Things are starting to fall into place with my interest in becoming a farrier. I am ready to hit the road and learn how to trim and shoe horses for a living!
I have finally decided on the appropriate fit for a school and have come up with a budget. Now I need to get mentally prepared to leave home for two months to learn the tricks of the trade. The physical preparedness is in the works too. I’m already in a routine of running 4-5 miles five days per week (as I have done for years now); hooking up Abs of Steel with Tamilee Webb four days per week (starting doing Abs of Steel in high school as well); and doing push ups four days per week. But now I’ve added wall squats to the mix. Remember those squats you use to do in high school? Maybe you didn’t do them, but our basketball coach would make us line up against the gym wall and get down into a 90′ seated position, without the chair, and hold the position for 30 seconds. Well, to prepare my legs for the rigors of being bent over all day and holding a stable position with my legs, I’m doing wall squats. So far I’m up to 1 minute and 45 seconds per squat with three squats total. Next thing I need to figure out is how to strengthen my back!
I’ve decided to attend Mission Farrier School in Snohomish, Washington, owned and operated by Mark and Karen Plumee. The school incorporates natural balance techniques into horseshoeing and they also include natural horsemanship training. The school has a playground with fun obstacles like the car wash, teeter totter, squeeze obstacles, etc. The school also has an in depth informational “packet” (their website) that lists all of the reasons to choose Mission Farrier School and what I will get out of it. They are not vague about what and how they teach, which is very important to me. I want to know precisely what I am getting into before I decide where to go. Mark has also been very approachable and willing to talk with me a couple of times on the phone and via email.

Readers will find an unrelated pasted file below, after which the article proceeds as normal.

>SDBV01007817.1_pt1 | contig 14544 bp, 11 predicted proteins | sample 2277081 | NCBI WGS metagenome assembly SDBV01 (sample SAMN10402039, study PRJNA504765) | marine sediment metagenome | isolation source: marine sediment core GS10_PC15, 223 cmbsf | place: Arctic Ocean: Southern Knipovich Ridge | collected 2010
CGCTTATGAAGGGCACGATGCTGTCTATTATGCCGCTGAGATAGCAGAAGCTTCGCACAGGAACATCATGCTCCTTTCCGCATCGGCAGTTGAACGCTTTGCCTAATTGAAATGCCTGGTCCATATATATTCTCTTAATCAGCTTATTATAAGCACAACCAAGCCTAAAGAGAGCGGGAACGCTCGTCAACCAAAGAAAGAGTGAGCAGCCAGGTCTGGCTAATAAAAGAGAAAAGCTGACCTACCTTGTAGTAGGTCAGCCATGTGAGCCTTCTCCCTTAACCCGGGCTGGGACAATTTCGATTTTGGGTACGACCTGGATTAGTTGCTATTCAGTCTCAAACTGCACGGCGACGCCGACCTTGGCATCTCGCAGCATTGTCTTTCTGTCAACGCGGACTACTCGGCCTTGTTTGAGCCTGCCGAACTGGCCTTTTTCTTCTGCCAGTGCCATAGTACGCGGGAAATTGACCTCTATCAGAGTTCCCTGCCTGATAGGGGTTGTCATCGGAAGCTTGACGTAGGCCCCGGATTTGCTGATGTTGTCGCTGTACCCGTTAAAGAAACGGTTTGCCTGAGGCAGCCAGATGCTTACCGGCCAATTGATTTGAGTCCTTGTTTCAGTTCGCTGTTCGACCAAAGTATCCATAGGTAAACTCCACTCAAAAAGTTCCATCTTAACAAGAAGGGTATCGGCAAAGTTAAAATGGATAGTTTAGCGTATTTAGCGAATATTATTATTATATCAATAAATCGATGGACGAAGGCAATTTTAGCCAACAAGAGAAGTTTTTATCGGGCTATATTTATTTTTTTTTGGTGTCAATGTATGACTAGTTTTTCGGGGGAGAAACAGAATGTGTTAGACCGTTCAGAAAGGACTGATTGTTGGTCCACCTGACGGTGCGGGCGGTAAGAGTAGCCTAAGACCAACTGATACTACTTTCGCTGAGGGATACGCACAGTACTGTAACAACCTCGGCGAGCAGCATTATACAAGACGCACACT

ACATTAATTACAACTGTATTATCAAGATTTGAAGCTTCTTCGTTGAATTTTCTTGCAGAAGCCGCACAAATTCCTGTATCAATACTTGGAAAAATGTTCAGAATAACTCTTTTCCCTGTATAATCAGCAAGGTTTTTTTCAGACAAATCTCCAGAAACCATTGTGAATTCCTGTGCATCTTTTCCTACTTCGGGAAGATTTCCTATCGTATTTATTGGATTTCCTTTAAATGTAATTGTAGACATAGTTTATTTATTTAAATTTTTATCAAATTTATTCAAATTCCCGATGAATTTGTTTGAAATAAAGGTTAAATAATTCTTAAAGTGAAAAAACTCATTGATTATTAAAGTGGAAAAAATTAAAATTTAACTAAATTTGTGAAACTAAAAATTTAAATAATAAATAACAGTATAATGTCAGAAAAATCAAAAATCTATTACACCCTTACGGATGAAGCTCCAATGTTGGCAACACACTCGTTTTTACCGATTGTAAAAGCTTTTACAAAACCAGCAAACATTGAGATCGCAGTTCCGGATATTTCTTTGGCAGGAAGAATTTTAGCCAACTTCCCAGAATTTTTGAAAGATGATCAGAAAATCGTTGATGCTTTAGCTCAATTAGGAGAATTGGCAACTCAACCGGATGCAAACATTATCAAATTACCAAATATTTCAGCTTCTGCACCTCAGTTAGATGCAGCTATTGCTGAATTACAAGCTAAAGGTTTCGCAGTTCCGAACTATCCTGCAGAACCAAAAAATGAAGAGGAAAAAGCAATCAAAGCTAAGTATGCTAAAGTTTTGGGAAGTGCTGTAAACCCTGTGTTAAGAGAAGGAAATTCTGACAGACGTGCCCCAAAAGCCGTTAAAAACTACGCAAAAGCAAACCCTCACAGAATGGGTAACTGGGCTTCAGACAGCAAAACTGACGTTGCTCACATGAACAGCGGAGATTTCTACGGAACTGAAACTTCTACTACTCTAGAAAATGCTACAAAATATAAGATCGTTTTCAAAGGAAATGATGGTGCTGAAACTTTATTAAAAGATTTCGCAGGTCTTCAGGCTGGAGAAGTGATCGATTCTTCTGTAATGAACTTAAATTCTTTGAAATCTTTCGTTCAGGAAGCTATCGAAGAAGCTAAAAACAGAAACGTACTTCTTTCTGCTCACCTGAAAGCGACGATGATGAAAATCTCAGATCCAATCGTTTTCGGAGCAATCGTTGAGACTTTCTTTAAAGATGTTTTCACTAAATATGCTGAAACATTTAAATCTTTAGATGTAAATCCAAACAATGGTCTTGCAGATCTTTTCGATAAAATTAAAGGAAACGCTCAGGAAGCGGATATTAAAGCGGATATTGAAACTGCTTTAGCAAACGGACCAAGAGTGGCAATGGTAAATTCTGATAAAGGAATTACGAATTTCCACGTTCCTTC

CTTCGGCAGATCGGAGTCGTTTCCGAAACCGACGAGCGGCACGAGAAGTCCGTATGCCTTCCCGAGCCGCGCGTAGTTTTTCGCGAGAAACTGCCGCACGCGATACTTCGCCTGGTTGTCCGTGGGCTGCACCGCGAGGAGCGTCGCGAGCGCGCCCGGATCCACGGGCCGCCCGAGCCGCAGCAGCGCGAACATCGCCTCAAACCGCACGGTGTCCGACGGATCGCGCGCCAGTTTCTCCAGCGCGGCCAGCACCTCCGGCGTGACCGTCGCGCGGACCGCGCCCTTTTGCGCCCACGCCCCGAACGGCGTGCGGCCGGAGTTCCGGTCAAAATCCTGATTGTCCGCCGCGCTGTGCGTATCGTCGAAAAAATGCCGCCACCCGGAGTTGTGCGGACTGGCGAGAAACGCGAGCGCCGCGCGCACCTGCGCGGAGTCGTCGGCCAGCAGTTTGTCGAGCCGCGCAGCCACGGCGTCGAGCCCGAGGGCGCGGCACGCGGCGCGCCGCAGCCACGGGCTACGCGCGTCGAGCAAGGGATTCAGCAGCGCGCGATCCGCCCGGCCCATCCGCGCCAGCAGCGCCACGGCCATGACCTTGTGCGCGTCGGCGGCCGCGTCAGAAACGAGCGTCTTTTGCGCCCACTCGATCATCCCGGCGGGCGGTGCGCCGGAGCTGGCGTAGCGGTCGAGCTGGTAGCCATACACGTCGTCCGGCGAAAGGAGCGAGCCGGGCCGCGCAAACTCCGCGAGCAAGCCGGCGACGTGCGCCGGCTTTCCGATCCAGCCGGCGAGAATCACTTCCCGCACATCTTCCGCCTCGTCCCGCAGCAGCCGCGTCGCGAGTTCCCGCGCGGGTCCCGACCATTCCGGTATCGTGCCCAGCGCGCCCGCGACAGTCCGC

The final steps in the journey are saving money for tuition, bills while I am away, and funds for when I return and start up my own business. While I’m saving and waiting to attend, I plan on spending a few days in the field with Jen Schwartz, the farrier who sparked the idea for this career (I had never met a woman farrier until I met her!) and who encouraged me to become a farrier. She also attended Mission Farrier School and has done quite well for herself since returning to Vermont and starting her business. I am also going to continue volunteering at The Center and building my natural horsemanship skills with Stephanie. In fact, next Saturday is the start of The Center’s Fall Natural Horsemanship classes. I will spend six Saturdays in November and December building my skills with 6 other attendees. Can’t wait to continue learning and growing in this exciting world of natural horsemanship and, now, natural hoof care.